Labour

Is 'Right to Work' More Important Than 'Minimum Income Guarantee'?

Various remedies are being suggested to tackle the growing rate of unemployment, but are they in tandem with the needs of the workers?

Two issues were concealed under the din of elections. The first is the depth of the agrarian crisis with rising costs, falling prices and diminishing livelihoods. The second is the declining rate of employment in urban India, even within the informal sector, and the tumult among the youth who have no future.

While most electioneering superficially touched upon the two problems and their remedies, the attention paid to both by academics and the media exhibits a social pressure.

The purpose of this essay is to examine if this attention is in accord with the needs of the workers, as expressed in documents and charters issued on their behalf, on the issue of urban unemployment.

One of the pivots around which this examination will take place is the proposal to have an Urban Employment Guarantee Programme. The other is the suggestion to implement a Minimum Income Guarantee.

The lead in the first has been taken by scholars from Azim Premji University (APU), who have recently published their report on ‘Strengthening Towns through Sustainable Employment: A Job Guarantee Programme for Urban India’ (JGPUI).

The second featured in the manifesto of the Indian National Congress (INC), as the Nyuntam Aay Yojana (NYAY) that promised to transfer Rs 6,000 per month directly into the bank accounts of around five crore households constituting the bottom 20% of the population.

Set against these two was a Workers Charter for the 17th Lok Sabha election, mapped out by the New Trade Union Initiative (NTUI), and the Right to Work Bill (R2WB) prepared by the Sajha Manch. The former is a national federation of several independent trade unions formed in 2001 to give space for the co-existence of multiple progressive political tendencies. The latter is a platform of small informal labour organisations in Delhi who came together in 1998 for mutual support.

Job guarantee programme vs NTUI

Let us begin by examining the JGPUI. The APU scholars have studied the national Swarna Jayanti Shahari Rozgar Yojana (1997), National Rural Employment Guarantee Act (2005), National Urban Livelihoods Mission (2013), the Ayyankali Urban Employment Guarantee Scheme of Kerala (2010) and the Yuva Swabhiman Yojana of Madhya Pradesh (2019) to prepare their recommendations. Their first provision is for 100 days of guaranteed work at Rs 500 a day (based on the existing daily wage across all urban occupations in 2018).

NTUI, on the other hand, demands that all contract workers with more than 240 days of employment under a single principal employer should be confirmed as permanent workers and paid a national floor level minimum wage to be recommended by a Wage Commission, pegged to GDP growth and average productivity increase, at not less than Rs 23,000 per month – or a minimum of Rs 880 a day.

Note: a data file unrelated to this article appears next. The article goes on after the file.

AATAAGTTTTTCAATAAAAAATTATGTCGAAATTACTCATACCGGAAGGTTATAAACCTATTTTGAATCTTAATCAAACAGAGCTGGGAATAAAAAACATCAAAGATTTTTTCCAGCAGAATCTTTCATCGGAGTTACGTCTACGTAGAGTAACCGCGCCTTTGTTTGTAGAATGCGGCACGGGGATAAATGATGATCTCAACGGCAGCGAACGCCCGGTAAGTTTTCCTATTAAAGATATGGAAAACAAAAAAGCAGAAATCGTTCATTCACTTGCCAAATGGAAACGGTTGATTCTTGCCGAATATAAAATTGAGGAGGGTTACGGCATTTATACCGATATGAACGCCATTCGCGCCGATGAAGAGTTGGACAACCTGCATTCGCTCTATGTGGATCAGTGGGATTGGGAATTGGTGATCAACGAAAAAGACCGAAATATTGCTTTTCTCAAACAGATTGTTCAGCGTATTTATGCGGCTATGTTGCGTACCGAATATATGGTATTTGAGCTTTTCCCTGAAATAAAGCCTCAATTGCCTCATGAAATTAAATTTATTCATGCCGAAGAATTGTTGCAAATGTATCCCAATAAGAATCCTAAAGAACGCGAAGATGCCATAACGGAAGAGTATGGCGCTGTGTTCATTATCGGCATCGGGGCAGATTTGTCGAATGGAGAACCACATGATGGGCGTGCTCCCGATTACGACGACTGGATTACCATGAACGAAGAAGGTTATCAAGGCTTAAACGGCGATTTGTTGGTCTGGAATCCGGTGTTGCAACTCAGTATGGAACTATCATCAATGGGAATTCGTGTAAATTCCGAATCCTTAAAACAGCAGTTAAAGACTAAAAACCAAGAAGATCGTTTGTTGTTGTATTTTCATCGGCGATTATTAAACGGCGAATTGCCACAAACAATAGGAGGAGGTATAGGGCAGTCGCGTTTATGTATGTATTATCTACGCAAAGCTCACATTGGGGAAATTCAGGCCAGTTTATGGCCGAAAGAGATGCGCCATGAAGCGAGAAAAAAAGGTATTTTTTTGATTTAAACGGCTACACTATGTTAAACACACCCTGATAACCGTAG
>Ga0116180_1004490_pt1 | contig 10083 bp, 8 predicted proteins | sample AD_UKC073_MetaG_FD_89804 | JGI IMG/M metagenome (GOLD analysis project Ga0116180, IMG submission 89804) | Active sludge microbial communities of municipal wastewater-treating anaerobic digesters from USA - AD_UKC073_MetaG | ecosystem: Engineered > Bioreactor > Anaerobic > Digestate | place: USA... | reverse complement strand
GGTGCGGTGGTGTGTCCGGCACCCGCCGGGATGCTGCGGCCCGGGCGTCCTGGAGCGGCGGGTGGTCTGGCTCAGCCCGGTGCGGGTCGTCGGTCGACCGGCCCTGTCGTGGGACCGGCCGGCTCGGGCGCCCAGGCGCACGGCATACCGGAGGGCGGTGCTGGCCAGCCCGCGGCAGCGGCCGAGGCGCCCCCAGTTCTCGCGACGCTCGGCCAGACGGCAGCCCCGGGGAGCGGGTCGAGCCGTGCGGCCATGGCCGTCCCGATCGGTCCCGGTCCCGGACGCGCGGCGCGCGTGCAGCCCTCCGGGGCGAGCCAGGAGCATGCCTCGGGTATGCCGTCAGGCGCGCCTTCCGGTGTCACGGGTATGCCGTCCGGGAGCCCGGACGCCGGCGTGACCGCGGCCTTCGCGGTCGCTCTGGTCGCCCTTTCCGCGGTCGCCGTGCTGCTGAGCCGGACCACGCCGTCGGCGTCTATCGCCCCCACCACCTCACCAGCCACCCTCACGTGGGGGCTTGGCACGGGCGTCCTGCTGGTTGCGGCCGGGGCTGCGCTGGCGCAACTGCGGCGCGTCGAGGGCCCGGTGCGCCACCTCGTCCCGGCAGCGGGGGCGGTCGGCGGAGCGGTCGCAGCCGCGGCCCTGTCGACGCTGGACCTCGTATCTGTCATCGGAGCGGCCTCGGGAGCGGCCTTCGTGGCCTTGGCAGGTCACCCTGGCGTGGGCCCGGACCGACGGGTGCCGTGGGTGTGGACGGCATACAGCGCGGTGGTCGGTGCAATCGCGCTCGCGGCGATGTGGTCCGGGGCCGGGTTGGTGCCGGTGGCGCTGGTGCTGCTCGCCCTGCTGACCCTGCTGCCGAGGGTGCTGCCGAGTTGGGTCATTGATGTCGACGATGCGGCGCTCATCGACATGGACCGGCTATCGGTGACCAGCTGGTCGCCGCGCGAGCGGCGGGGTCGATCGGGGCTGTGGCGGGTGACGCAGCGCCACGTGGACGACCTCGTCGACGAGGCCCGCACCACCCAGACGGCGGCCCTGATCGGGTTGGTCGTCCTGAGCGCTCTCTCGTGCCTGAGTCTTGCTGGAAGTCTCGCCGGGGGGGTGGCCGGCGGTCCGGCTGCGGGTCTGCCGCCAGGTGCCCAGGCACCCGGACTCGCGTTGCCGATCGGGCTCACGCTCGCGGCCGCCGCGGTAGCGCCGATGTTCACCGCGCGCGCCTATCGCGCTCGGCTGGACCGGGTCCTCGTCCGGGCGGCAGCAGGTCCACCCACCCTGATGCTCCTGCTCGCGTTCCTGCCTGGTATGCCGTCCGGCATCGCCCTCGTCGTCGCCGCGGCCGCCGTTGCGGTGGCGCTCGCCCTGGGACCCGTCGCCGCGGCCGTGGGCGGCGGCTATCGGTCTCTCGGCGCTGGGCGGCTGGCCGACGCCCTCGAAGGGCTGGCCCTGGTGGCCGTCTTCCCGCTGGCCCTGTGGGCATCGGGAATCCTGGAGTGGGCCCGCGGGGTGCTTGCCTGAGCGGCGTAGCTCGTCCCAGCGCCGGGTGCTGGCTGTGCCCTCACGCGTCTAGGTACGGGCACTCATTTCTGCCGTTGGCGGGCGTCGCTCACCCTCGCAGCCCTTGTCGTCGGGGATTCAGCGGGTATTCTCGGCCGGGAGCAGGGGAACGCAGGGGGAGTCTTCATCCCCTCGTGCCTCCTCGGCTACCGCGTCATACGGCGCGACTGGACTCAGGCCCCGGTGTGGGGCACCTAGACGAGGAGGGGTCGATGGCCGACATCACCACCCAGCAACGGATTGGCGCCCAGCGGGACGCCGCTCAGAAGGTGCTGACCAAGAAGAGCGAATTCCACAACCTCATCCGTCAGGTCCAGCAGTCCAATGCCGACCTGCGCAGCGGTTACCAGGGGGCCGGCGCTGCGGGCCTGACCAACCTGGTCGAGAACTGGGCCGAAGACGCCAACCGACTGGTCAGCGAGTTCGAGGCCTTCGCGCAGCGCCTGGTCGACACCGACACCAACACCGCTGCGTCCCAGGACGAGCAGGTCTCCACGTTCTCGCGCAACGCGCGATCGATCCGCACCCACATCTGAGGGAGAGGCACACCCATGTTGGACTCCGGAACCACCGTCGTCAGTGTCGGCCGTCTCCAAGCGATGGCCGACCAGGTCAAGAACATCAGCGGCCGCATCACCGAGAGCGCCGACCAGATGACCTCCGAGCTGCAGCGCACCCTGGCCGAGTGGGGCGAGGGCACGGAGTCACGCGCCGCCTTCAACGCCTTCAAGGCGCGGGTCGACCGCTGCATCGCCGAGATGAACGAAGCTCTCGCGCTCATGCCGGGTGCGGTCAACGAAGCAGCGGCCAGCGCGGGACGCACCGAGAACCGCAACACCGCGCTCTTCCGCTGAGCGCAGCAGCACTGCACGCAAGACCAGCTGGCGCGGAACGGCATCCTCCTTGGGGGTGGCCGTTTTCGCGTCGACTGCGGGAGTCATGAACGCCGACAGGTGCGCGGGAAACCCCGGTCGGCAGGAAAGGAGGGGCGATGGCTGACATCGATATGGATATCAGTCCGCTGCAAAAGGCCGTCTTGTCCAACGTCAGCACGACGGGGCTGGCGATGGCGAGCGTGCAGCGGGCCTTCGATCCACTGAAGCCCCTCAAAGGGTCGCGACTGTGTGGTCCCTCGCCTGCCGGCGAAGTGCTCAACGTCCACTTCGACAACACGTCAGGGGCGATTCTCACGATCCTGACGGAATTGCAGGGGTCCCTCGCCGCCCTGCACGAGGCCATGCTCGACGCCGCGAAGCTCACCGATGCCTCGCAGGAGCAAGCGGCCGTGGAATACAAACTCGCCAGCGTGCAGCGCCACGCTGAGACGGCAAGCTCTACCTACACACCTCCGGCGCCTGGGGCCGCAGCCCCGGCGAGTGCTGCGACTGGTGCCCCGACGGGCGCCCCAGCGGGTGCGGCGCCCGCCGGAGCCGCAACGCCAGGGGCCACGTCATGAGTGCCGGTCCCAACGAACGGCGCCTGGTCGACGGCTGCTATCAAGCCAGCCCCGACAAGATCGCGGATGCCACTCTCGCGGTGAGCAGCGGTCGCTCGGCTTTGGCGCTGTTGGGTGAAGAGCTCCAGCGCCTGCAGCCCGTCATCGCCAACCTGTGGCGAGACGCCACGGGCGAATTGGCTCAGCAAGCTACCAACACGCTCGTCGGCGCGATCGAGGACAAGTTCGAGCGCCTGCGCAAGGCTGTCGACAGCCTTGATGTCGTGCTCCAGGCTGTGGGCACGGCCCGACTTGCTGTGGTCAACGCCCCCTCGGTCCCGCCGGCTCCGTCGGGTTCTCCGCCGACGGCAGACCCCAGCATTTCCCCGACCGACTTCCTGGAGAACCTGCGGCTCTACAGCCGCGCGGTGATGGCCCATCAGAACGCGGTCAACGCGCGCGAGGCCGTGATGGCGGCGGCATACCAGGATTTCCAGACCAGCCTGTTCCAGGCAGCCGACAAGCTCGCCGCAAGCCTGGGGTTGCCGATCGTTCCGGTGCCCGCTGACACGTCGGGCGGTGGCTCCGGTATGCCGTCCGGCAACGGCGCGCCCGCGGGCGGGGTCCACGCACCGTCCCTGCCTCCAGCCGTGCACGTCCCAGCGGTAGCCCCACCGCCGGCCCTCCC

There is a difference in perspective here. From the academic’s point of view, the average urban worker is unemployed for 100 days a year and, therefore, needs that many days of extra work at an existential survival wage – based on the minimum required to keep a worker alive. NTUI’s trade unions, on the other hand, wish to protect their workers even when they are employed for 240 days on contract, and to extend that protection to the full year at a living wage, as agreed to at the 15th Indian Labour Conference – based on the minimum food, housing, clothing and other social needs of a worker’s family of four.

Also read: Recognising the Challenge of Income Inequality in India

The work of the Sajha Manch reflects a third perspective that emerges from 17 studies conducted by the organisation in six resettlement colonies, with a total of over 3,000 respondents. These showed that 20.5% had permanent jobs, 34.6% were on contract, 24.8% were self-employed, the remaining 20.1% depended on odd jobs or were unemployed.

Hence, all these segments represented a broader class at work, and through public meetings and workshops, the Manch adopted the common criteria of 300 days of work at a living wage for all segments, to be negotiated annually at a tripartite Labour Conference. With the help of some lawyers, they then framed a Right to Work Bill (R2WB) around these criteria.

How will the work be generated?

The second question that follows is: how is the work going to be generated? Here too there is a difference in perspective. For its 100 days, JGPUI provides for a variety of works: including all public works, all public welfare services, protection of the urban commons, data gathering and paid apprenticeships for 150 days in all the above. NTUI is silent on how to create more work, although it does demand a National Urban Employment Guarantee Act along with a wage subsidy to micro and small enterprises.